Even before they go to college, many people experience what it's like to have a part-time job. Some of our first experiences making money are working putting clothes back on a shelf or trying to fit various foods in a bag, making it through the week until payday hits and the whole process starts over. When you get back home, there are always stories to tell. Some are about the nice customers who joke with you or ask about your day. But the hardest ones to tell, let alone experience first-hand, are the angry customers.
Anyone who's ever worked in customer service has had a story about an irritated shopper. Usually, it's someone having a bad day already, and then something doesn't work out. It could be an old coupon or a deal that didn't come up, but all the sudden what starts as a small issue becomes something much bigger. All the sudden, there are raised voices, accusations, and even threats.
On the customer's end, everything ends up working out. If they create enough of a problem, many managers will give customers the savings they were hoping for. Worst comes to worst, the customer doesn't get the deal, but can leave the store and (hopefully) improve their mood. The same doesn't go for the employee. Employees have to try to work with a customer who is angry and de-escalate them.
They walk a fine line between an aggressive customer and a frustrated boss. While trying to appease the customer, you have to follow the rules. Some customers will get even madder, claiming you don't know how to do your job or scaring you by saying they will find your manager and try to get you fired. Best case scenario is when your manager comes out and takes care of the customer for you. But even then, negativity continues. You can't leave until the end of your shift. You feel incompetent and upset, and unrightfully so, but the only thing you can do is continue working.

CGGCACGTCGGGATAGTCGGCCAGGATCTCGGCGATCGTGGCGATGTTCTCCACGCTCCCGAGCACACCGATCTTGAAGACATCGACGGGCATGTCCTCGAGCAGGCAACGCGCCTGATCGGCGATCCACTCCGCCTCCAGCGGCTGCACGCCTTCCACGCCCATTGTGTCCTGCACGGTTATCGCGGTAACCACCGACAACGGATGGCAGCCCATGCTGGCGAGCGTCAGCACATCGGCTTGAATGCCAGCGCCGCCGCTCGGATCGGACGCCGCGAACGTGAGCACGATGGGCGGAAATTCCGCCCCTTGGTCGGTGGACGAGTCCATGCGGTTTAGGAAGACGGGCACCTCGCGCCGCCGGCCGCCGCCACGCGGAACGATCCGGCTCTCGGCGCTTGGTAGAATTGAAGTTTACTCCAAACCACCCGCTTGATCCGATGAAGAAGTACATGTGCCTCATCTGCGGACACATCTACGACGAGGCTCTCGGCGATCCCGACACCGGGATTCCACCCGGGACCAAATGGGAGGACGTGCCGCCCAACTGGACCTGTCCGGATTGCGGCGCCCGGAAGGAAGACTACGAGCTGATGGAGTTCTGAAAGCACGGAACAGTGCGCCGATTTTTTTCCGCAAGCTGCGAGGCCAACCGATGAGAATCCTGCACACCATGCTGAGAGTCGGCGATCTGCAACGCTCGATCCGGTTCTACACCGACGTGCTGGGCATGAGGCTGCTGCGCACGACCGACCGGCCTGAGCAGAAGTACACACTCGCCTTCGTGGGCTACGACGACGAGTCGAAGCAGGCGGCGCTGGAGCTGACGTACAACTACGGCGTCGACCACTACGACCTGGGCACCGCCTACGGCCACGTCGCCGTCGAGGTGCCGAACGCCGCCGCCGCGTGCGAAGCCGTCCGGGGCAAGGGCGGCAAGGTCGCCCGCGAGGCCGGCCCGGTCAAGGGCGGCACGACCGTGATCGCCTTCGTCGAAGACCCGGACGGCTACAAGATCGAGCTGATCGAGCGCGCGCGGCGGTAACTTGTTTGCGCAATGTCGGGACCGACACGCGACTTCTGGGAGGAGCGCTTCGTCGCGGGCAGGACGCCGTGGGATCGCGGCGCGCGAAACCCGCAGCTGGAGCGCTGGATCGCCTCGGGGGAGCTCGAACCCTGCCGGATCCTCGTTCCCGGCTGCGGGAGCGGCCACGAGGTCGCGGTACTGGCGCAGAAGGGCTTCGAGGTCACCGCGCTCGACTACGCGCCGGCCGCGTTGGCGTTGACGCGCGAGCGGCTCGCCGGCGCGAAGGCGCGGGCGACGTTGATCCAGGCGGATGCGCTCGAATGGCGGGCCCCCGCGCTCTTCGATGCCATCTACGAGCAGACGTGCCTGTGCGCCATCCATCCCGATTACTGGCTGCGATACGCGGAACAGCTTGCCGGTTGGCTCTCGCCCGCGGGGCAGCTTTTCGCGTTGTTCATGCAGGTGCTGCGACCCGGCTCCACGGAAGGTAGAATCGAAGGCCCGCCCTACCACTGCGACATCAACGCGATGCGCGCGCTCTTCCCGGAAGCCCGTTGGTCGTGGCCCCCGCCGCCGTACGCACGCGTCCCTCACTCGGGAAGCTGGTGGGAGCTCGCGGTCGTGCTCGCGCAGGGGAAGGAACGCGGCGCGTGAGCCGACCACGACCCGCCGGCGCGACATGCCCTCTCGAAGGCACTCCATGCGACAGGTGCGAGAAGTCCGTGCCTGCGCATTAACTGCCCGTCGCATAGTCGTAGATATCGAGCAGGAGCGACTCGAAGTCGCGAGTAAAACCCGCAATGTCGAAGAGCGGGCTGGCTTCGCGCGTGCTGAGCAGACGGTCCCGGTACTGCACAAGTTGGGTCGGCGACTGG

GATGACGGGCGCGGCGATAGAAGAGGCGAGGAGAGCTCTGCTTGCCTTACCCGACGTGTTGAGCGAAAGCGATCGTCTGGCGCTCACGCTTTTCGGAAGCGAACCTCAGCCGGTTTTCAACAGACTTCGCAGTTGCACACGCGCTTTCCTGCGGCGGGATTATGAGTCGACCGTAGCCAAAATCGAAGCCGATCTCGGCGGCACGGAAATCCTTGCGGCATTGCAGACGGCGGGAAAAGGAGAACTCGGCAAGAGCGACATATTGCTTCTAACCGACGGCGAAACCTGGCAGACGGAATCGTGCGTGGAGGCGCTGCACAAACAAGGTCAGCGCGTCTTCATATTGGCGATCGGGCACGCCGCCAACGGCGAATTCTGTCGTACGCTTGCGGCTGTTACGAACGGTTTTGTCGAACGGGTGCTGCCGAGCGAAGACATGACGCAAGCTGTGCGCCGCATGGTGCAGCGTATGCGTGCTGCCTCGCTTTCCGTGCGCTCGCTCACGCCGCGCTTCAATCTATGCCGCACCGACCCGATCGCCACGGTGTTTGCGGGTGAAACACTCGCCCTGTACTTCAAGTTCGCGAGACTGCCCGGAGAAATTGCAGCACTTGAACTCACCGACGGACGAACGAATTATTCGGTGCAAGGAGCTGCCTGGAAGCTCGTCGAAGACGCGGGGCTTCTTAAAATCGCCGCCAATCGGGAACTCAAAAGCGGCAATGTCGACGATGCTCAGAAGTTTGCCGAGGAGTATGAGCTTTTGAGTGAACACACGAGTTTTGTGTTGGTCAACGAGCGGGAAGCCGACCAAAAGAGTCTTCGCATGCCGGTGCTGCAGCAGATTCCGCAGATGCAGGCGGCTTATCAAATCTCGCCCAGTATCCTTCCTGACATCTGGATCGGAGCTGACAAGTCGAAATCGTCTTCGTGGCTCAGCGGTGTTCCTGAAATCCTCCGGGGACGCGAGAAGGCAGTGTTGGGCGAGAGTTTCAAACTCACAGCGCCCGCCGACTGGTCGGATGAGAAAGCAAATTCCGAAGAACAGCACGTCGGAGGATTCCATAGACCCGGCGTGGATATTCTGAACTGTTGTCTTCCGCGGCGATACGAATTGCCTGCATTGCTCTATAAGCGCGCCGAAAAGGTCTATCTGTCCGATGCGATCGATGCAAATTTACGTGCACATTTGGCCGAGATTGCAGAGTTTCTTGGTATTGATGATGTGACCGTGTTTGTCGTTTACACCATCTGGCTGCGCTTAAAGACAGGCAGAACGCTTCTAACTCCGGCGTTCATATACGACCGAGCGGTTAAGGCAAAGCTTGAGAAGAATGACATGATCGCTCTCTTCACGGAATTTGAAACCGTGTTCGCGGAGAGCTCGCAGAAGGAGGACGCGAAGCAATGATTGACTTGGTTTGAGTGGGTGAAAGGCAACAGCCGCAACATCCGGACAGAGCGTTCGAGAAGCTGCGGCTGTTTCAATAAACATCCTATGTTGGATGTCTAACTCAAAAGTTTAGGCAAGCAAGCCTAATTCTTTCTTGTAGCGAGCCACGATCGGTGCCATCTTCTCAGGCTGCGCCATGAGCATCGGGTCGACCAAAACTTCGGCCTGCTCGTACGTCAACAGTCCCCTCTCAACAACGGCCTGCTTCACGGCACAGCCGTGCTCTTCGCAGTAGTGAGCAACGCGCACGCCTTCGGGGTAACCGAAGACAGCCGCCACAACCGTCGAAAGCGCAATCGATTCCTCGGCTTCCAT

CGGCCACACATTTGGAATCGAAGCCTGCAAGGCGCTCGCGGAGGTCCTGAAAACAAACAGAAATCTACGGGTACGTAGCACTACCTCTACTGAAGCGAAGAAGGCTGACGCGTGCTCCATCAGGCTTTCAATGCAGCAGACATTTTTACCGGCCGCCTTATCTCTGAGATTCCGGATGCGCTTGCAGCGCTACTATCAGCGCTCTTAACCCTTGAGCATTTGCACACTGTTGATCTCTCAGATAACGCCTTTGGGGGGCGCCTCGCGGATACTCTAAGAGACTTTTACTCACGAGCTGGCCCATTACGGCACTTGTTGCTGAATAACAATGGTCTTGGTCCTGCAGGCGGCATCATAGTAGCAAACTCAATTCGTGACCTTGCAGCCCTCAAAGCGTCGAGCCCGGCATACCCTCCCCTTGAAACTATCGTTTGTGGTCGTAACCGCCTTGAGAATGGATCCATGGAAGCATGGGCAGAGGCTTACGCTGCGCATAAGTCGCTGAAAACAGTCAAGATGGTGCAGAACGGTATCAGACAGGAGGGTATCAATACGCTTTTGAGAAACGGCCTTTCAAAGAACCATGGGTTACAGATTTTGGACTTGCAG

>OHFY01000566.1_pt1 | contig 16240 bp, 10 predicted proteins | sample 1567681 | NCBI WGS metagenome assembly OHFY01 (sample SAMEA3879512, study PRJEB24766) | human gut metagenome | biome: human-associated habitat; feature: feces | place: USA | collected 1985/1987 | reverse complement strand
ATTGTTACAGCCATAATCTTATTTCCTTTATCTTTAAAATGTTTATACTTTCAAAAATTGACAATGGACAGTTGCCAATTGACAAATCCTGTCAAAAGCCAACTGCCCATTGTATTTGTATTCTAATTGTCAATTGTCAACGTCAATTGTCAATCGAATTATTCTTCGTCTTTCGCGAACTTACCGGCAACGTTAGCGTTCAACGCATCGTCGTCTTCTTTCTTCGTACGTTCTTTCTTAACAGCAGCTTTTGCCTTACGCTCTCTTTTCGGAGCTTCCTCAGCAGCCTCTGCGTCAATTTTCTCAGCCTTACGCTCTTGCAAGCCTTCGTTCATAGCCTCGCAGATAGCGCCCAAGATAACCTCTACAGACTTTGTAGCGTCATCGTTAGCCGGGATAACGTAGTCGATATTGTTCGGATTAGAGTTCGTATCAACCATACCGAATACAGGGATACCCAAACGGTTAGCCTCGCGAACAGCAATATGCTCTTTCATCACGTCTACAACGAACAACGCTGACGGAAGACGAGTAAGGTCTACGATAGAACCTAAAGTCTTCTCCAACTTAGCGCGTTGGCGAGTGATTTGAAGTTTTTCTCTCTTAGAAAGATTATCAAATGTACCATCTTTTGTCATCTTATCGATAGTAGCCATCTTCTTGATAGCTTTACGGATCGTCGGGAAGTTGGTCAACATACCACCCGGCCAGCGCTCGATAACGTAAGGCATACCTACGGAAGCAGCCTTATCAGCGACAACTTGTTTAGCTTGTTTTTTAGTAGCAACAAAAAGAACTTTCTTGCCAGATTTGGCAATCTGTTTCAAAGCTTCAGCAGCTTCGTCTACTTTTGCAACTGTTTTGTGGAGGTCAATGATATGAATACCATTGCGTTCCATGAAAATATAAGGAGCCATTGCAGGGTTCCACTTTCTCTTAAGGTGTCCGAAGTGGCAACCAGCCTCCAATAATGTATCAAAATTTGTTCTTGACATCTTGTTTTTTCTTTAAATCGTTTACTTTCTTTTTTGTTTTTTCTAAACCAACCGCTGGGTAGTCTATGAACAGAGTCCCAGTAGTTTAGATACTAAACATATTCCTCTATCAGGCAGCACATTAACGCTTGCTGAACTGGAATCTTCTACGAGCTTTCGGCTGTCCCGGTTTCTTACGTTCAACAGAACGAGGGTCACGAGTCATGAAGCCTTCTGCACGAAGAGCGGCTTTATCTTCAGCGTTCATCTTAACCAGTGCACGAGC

Not all customers are like this. And yes, sometimes coupons and discounts don't work when they should, and when that happens you should speak up. But it's never a solution to yell at the employees working there. If everyone went through the experience of working a job in customer service and went through these dilemmas on the other end, everyone would treat employees with more kindness. Most importantly, remember to treat everyone with respect, whether you're a customer or employee.